Don’t Be the Next Hacking or Identity Theft Victim

Identity Theft

Protecting your identity and credit should be a top priority for everyone. Identity thieves work hard to steal your personal information to commit fraud, so be careful and prepared to protect your security.

Recently big retailers have been hit by hackers including both Target and Neiman Marcus. At least 110 million consumers were affected by the hack and the numbers may rise as the investigations continue to unfold.

It’s important to prevent identity theft from occurring by managing your personal information carefully and staying one step ahead of the thieves. Take precautions and don’t become an identity theft victim!

CEO of Merritt Ventures, Inc, Scott A. Merritt has put together a list titled “7 Tips for Protecting Your Identity & Money.” Merritt knows first hand the troubles one must deal with because he was a victim of identity theft himself back in 2006.

Before you become an identity theft victim yourself, take the important steps now to prevent a financial disaster from happening down the road. Here are Merritt’s seven ways to guard against becoming an identity theft victim.

1) Secure your wallet’s information. Photocopy everything in your wallet: photos, credit cards (front and back), membership cards – everything. Put the copies in the order the cards are arranged in your wallet, staple the pictures and place them in a strong box or safe.

2) Understand how and where it happens. Identity theft is like being robbed when you are away from home; most thefts occur in places where you do business every day. Either a place of business is robbed, a bad employee acts improperly or a hacker breaches the office through the computer.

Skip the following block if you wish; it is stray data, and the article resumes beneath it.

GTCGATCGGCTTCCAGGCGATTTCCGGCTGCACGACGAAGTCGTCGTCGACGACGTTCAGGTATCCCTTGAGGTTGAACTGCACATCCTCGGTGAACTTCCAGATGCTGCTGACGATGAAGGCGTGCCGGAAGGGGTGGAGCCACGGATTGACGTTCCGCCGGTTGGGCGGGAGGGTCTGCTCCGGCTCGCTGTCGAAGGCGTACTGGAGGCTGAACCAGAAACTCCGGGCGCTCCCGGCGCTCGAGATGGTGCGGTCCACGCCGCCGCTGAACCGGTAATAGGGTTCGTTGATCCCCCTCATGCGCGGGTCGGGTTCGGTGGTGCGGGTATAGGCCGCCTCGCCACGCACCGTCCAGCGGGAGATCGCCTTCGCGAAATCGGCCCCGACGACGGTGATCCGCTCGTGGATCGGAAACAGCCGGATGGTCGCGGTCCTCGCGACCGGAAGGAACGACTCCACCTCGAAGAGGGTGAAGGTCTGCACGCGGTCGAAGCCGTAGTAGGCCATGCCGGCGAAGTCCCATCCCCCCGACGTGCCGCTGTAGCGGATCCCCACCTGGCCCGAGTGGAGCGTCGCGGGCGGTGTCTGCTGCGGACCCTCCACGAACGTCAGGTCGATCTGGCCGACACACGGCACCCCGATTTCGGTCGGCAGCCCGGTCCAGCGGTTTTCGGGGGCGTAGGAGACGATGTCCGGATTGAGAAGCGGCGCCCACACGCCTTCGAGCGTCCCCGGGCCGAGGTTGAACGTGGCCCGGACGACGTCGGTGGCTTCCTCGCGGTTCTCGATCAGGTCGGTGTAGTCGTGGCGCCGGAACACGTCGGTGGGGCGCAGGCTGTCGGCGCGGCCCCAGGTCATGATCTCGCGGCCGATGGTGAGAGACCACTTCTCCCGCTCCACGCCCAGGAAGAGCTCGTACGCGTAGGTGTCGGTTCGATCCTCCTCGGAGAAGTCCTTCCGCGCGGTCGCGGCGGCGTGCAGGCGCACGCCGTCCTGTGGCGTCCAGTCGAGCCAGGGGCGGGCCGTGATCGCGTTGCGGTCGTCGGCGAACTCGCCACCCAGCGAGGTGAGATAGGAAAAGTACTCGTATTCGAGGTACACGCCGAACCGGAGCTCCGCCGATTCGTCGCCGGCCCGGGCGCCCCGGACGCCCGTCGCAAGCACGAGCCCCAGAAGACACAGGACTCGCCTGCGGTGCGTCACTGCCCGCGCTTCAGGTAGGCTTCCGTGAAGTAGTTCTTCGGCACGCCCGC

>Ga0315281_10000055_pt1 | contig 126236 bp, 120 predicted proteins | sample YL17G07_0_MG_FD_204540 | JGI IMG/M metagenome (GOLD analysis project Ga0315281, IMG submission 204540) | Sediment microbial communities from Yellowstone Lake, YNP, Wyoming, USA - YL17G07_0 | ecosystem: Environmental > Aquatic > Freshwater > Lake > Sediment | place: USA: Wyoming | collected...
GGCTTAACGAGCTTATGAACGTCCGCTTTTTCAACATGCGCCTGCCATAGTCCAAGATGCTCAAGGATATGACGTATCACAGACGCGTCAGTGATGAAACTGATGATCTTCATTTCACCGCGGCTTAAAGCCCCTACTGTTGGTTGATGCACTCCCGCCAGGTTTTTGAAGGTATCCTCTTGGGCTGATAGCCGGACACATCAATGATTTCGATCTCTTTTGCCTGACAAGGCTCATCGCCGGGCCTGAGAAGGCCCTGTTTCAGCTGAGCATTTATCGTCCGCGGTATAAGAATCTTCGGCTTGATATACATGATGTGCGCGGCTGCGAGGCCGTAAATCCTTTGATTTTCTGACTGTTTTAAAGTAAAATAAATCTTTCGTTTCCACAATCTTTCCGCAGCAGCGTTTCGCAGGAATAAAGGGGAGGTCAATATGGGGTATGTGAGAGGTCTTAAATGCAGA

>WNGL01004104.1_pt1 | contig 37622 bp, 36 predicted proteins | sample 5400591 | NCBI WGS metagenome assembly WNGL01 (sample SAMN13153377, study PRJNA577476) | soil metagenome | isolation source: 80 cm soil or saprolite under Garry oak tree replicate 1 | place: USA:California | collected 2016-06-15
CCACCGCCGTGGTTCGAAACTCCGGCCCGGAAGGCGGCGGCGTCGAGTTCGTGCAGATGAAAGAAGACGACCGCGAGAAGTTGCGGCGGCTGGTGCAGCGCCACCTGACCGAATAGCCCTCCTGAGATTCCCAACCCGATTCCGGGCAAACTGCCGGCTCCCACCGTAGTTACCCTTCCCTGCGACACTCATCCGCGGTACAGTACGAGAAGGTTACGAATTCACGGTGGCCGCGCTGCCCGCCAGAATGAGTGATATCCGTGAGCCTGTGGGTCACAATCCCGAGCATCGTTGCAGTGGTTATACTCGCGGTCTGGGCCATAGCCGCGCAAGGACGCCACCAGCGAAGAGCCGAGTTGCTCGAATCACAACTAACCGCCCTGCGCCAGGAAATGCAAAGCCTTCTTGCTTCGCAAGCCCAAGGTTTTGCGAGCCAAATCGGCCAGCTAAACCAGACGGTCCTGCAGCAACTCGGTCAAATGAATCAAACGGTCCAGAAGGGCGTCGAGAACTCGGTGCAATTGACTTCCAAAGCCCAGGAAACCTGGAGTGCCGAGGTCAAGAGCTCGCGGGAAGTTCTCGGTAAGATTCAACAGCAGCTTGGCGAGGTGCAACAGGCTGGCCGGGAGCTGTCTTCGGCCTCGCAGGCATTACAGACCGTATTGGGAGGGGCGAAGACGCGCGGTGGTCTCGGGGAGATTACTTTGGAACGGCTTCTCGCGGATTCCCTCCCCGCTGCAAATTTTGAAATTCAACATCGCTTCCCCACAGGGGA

3) Protect your banking information. While in the bank, keep account numbers and other data out of sight, and avoid stating account numbers, Social Security numbers and similar information out loud. When planning a bank visit, have items such as deposits and withdrawal slips prepared in advance.

4) Account for your interactions with vendors. Every time you speak to someone with whom you do business, write down the time, date, name and the purpose or outcome of the call. If an identity theft occurs on the vendor’s end, you will be able to reference these prior conversations effectively. Be sure to note any animosity or reluctance from the vendor.

5) Secure your digital habits and data. Change your passwords at least twice a year on a non-scheduled basis – don’t be predictable. Have a strong firewall if you shop online, and only access sites that are protected by a strong firewall and high industry standards. Access accounts of a financial nature only from your personal computer.

6) Don’t carry around your birth certificate or Social Security card. Unless it’s necessary, keep those vital items in a safe, or at least a firebox. If you know someone is going to need a copy of your tax returns or your driver’s license, for example, make the copies ahead of time. This avoids the need for a firm’s employee to leave the room with such information.

7) Make sure your information is consistent. For all of your identity and financial documents, make absolutely sure, to the smallest detail, that all of your personal information is accurate and consistent! Discrepancies such as using your middle initial on some documents, and not others, or having different addresses, can wreck havoc in proving your identity, and can compromise your credit score.

If you feel you have become a hacking or identity theft victim, take immediate action. You can contact The Life of Luxury and we can help put you in touch with a professional who can help.

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